Anterior cingulate cortex and the Stroop task: Neuropsychological evidence for topographic specificity

Diane Swick, Jelena Jovanovic

Research output: Contribution to journalArticlepeer-review

144 Scopus citations


Neuroimaging studies have implicated the anterior cingulate cortex (ACC) in many aspects of attention and cognition. Major theories of ACC function have proposed a role in conflict monitoring, executive control, response selection, and general arousal. Although the ACC is often treated as a unitary structure, extensive evidence suggests it exhibits anatomical and functional specificity. ACC activity during the Stroop color word interference task has been of particular interest. The purpose of the present study was to determine whether two different ACC subregions are necessary for intact color naming performance in the Stroop task. One experiment utilized blocked trial and mixed trial designs to emulate neuroimaging studies and to compare interference and facilitation effects, respectively. A third variant manipulated the probabilities of congruent and incongruent trials to alter levels of interference and cognitive control, or engagement of strategic processes, on a block by block basis. Two patients with focal lesions in either right mid-caudal (patient D.L.) or left rostral to mid-dorsal ACC (patient R.N.) exhibited distinctive performance profiles in these three versions of the Stroop task, providing further support for topographic specificity of function within the human ACC. Contrary to predictions from some neuroimaging experiments, damage to right mid-caudal ACC was associated with normal levels of interference and accurate performance on incongruent trials. Instead, D.L. showed reduced levels of facilitation relative to controls. Further, interference was not modulated by the probability manipulation in D.L., suggesting equivalently high levels of cognitive control in both conditions. Conversely, damage to left mid-dorsal ACC resulted in consistently lower accuracy on incongruent trials, indicating deficits in maintaining task set and inhibiting the automatic response. These results can help to constrain interpretations of ACC activations in functional imaging experiments of the Stroop task.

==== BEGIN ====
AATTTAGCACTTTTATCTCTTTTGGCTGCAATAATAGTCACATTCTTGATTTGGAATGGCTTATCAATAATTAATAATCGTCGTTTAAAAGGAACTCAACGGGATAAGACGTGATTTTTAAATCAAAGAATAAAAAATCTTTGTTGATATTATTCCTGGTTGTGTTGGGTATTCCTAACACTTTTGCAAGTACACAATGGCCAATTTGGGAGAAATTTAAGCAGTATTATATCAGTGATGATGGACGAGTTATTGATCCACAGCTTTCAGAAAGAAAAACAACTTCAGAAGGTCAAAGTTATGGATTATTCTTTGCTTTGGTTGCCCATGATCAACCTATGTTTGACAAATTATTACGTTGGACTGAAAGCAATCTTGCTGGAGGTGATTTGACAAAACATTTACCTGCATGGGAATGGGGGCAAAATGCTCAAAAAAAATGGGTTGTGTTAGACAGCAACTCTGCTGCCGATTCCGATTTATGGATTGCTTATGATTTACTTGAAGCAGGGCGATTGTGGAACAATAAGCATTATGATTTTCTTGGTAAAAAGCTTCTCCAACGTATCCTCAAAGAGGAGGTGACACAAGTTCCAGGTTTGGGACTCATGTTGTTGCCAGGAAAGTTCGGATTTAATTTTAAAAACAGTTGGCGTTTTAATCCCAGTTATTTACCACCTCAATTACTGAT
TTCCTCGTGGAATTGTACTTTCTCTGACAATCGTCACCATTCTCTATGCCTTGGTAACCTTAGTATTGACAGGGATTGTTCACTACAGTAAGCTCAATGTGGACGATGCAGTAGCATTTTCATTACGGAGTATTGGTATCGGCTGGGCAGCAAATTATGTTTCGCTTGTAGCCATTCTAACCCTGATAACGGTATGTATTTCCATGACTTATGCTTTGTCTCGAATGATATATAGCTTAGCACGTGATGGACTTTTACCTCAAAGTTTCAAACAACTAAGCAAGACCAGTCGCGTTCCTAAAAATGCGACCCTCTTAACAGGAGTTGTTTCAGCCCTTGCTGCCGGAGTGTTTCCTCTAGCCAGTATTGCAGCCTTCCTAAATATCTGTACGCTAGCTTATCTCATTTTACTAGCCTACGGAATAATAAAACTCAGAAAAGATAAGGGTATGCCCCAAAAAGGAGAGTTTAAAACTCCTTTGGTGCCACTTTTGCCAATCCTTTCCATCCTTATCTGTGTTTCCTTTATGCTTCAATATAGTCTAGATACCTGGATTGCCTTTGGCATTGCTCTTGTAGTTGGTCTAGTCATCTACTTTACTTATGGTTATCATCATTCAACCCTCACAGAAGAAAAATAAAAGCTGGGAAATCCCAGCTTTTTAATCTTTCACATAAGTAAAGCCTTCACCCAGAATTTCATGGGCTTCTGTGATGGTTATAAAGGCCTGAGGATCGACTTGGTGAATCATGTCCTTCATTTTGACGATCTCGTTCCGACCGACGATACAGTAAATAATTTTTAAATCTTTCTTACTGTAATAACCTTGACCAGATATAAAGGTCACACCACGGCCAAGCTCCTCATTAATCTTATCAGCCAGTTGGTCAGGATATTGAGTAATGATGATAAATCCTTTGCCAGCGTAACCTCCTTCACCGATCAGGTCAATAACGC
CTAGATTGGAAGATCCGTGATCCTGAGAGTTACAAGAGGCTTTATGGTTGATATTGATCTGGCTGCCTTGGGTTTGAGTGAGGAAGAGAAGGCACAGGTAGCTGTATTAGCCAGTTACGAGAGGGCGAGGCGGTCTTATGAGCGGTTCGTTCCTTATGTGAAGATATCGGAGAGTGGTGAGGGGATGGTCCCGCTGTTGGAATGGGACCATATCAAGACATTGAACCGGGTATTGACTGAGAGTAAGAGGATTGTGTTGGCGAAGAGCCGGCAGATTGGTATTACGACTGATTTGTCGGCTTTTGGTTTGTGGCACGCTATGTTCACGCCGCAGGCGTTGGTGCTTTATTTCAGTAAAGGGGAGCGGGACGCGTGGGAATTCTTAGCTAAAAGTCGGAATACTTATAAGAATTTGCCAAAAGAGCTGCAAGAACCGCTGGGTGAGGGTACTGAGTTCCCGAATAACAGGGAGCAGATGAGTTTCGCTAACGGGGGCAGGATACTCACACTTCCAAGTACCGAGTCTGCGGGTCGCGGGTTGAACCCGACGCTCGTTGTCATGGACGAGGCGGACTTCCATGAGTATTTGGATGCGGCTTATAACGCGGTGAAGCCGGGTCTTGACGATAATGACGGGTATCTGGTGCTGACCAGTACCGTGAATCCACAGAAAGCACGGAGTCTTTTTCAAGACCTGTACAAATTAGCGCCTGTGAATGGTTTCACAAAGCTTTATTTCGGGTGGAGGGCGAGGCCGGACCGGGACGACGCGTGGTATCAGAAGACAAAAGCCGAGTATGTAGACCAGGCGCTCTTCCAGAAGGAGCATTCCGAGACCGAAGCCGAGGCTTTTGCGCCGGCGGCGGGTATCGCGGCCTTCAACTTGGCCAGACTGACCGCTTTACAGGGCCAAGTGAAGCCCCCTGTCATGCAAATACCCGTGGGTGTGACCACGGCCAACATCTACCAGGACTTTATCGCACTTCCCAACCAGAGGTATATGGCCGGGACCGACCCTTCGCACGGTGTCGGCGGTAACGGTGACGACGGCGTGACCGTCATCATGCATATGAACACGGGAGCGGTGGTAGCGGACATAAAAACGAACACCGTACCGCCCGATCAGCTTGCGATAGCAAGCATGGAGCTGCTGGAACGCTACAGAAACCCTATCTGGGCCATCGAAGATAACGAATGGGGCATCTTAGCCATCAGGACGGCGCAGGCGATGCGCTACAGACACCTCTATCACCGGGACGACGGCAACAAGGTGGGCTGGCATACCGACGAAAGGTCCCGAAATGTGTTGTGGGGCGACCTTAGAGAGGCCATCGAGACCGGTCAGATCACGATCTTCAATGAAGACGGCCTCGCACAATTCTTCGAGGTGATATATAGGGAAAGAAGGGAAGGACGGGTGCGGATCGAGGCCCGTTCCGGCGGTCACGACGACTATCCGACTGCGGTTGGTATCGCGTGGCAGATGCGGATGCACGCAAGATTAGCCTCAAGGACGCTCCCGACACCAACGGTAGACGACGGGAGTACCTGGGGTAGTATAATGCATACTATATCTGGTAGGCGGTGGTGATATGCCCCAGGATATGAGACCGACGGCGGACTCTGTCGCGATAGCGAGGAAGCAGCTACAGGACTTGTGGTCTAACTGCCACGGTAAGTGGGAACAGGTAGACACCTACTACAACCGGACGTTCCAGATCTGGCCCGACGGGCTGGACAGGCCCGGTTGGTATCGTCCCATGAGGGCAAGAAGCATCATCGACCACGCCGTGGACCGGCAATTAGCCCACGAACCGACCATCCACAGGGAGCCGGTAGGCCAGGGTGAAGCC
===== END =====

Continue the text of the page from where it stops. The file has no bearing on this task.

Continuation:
Original languageEnglish (US)
Pages (from-to)1240-1253
Number of pages14
Issue number8
StatePublished - 2002


  • Attention
  • Executive control
  • Executive function
  • Human
  • Performance monitoring
  • Response selection

ASJC Scopus subject areas

  • Behavioral Neuroscience
  • Neuropsychology and Physiological Psychology


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